This autumn a mechanization fair “Agrotechniek Holland” ATH was held near Biddinghuizen in the Netherlands. Demonstrations and displays showed the newest available technique in Agriculture. One of the demonstrations involved a smart farming pavilion with a potato field used for demonstration of smart farming techniques. In the field different fertilizer applications and plant distances were applied, with the objective to create visible differences.
Various companies that sold equipment were involved, promoting sensing techniques and images made with drone’s, airplanes and satellites. Suppliers of weather stations and soil sensors also had the opportunity to install their equipment on the test field. An advisory organization sampled the crop for stem weight, tuber weight, number of stems and number of tubers. Finally the crop was harvested during the fair with a harvester equipped with a yield logger to create yield maps. We were involved in analyzing the data collected in the field and creating a large display used in the pavilion.
I spent several days at the fair explaining this display and the demonstration field to the visitors (mostly farmers) and tell them what was done on the demonstration field. I made clear what could be seen on the different pictures taken with drones and airplanes, which measurements were taken at the different weather stations and how soil moisture was measured. The question I got most often from farmers was “What’s in it for me?”. The value of some of the measurements was clear to them. With weather and soil moisture data they can directly translate that to better crop management. However for images taken with different sensors the added value was less obvious. What is the value of sensor images from the air; can we see more than we see with our naked eye and what can we do with it?
In the demonstration field we could see differences in vegetation with NDVI (normalized difference vegetation index), a measurement of de above ground biomass at the end of June. The same difference could be seen with the naked eye or normal photography 4 weeks later. We could take tests from the leaves and test soil samples to find out that the differences were caused by a mistake in fertilizer application and take action in time to prevent yield loss. For demonstration purposes we did not repair the mistake, but unlike what was found for other crops we did not find a relation between NDVI images and the yield map. Potato seems to follow other rules and we still have to find them.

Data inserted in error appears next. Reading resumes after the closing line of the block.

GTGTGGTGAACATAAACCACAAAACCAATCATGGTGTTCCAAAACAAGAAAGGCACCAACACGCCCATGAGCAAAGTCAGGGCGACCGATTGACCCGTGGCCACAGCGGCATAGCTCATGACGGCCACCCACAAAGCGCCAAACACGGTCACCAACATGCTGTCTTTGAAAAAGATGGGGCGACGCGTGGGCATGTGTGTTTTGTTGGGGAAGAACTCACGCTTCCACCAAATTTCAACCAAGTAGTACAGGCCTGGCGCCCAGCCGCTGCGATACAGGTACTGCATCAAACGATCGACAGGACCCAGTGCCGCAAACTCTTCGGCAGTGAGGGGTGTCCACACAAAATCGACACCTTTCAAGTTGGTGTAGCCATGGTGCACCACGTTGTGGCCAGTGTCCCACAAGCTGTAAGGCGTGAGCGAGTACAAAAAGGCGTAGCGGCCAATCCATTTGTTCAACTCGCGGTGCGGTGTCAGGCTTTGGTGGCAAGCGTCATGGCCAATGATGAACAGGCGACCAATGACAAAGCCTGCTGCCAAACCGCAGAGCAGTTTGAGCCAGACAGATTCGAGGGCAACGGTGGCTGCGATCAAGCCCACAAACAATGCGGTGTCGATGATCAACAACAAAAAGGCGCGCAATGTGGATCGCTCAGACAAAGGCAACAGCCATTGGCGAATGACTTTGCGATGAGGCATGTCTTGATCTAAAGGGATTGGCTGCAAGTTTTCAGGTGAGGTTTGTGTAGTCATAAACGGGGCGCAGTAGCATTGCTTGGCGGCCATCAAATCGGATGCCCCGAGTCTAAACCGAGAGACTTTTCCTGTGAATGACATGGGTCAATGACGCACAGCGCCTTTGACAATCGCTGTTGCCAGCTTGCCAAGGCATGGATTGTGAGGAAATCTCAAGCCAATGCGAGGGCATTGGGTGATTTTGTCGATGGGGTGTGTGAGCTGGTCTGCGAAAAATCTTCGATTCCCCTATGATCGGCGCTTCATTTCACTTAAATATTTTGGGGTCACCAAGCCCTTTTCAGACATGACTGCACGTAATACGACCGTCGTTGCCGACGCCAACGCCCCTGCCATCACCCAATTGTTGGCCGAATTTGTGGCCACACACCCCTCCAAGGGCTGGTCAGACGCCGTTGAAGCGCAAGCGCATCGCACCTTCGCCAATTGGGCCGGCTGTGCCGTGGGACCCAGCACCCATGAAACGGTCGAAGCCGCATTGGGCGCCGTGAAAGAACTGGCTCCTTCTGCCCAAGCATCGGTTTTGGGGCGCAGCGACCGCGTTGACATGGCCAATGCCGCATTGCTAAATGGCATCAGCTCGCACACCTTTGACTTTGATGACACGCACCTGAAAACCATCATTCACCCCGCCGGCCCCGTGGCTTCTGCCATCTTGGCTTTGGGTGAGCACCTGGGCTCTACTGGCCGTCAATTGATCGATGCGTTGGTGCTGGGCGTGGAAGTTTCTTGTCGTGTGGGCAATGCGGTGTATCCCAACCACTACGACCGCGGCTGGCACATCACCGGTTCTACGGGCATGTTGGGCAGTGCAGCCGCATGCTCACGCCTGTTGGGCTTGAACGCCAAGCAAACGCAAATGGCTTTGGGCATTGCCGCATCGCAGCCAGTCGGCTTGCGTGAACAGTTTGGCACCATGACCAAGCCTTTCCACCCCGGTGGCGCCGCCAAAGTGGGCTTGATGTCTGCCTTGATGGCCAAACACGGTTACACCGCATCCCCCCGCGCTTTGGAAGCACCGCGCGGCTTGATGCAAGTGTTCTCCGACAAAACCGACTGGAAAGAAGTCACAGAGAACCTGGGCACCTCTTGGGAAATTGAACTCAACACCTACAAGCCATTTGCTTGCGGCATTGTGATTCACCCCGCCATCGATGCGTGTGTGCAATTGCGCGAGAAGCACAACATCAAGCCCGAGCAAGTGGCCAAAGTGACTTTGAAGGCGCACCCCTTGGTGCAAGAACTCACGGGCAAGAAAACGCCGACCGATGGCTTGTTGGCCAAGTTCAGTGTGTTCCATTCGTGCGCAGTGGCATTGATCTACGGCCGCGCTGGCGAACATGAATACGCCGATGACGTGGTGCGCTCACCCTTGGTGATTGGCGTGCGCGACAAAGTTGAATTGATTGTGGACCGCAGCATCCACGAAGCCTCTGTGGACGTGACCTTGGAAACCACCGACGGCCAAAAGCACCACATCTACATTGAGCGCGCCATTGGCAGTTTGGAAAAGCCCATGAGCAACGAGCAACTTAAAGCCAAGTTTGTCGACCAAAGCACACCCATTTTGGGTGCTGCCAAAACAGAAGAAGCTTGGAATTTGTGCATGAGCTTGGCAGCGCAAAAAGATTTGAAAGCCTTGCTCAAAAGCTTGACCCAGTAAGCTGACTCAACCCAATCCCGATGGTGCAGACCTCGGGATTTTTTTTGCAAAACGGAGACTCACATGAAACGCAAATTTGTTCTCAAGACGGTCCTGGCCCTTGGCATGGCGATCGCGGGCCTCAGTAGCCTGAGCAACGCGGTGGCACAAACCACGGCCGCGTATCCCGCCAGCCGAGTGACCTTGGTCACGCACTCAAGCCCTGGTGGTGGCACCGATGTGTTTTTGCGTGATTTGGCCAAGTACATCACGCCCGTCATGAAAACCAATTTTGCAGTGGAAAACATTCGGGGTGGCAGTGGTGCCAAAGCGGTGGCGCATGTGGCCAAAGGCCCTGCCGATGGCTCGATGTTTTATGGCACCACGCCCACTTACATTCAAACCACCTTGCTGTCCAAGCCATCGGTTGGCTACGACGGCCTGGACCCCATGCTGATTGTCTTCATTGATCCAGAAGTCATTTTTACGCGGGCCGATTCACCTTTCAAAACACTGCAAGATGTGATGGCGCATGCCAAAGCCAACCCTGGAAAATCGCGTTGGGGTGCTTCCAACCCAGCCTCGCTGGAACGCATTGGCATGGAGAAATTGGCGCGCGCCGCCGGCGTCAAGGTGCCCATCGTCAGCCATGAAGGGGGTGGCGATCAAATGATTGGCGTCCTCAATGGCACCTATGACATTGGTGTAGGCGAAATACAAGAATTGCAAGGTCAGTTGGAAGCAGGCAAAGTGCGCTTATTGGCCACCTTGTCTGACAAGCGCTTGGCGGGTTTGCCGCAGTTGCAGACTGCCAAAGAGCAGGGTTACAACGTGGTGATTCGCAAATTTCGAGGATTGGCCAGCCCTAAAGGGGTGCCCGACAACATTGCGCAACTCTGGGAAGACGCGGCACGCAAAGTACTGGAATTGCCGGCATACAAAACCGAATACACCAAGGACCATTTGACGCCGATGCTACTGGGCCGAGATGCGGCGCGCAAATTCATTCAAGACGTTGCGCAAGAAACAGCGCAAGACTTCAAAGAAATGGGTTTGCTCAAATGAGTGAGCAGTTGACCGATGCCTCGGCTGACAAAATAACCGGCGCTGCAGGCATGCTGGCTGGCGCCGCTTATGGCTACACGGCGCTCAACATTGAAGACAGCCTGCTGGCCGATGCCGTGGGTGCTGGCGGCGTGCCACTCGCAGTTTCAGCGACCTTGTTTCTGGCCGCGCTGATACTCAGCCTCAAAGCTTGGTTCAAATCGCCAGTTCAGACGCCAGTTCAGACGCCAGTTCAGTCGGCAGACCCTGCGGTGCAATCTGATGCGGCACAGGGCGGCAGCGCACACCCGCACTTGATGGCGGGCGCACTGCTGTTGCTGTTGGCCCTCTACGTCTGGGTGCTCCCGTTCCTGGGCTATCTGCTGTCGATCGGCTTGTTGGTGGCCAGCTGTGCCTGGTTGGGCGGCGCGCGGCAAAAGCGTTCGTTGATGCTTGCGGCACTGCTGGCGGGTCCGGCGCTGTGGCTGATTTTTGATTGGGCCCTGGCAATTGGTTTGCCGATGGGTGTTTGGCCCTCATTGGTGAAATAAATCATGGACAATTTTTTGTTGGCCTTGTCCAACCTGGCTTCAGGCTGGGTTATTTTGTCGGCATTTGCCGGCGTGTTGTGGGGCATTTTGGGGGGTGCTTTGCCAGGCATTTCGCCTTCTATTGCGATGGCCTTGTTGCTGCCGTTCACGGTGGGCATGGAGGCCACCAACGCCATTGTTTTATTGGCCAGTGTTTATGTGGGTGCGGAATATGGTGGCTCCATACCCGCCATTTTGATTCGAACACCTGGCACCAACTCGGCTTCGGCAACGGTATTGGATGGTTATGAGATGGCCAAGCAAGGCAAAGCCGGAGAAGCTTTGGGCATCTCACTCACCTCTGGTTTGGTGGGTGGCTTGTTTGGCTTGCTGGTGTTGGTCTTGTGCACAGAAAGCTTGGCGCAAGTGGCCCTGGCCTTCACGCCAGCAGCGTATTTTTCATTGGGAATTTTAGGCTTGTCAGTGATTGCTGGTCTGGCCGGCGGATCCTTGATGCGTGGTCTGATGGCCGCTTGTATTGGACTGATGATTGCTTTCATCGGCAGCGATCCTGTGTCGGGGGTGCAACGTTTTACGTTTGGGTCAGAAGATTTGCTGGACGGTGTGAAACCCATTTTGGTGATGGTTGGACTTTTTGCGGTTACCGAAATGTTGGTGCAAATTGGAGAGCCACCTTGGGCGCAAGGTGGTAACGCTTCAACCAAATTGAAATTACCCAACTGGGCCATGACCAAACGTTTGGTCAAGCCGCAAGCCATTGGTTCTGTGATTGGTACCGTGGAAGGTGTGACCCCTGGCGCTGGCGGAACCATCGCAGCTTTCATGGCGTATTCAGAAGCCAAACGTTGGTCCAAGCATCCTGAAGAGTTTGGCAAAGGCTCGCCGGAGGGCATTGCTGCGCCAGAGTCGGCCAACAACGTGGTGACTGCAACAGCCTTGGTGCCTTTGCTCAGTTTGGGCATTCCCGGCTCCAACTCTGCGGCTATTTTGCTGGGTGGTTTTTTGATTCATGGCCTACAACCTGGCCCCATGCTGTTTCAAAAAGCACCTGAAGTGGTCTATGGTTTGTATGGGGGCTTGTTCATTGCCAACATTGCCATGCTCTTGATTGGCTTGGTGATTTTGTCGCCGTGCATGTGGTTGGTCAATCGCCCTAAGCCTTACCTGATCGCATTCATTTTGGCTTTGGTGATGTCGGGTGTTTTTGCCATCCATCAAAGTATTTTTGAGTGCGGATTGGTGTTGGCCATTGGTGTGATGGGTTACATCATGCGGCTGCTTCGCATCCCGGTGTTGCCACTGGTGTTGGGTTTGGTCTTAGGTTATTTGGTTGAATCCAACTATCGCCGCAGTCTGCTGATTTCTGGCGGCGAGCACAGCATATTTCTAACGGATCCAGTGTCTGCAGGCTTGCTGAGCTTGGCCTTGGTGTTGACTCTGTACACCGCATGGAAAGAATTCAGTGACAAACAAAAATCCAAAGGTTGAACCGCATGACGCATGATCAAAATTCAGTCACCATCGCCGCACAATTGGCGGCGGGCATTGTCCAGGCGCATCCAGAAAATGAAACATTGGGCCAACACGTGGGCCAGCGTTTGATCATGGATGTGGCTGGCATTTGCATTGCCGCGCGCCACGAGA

Back to the question of farmers “What’s in it for me?”. I cannot give a definite answer based on the potato demonstration field. Drones, airplanes and satellites only show above ground biomass. Differences early in the season may be important for the final yield. If you can see differences early in the season they may help you to manage and improve your crop. But then again images show only difference in biomass or crop activity. A farmer still has to go into the field to determine the cause of these differences and these differences don’t have to lead to variation in tuber yield later on. At this moment my answer to farmers is: It’s an extra eye in the sky early in the season but you still need your farmer skills.
Dr. Ir. Peter Kooman
Professor Potato supply chain and sector innovation
CAH Vilentum University of Applied Sciences
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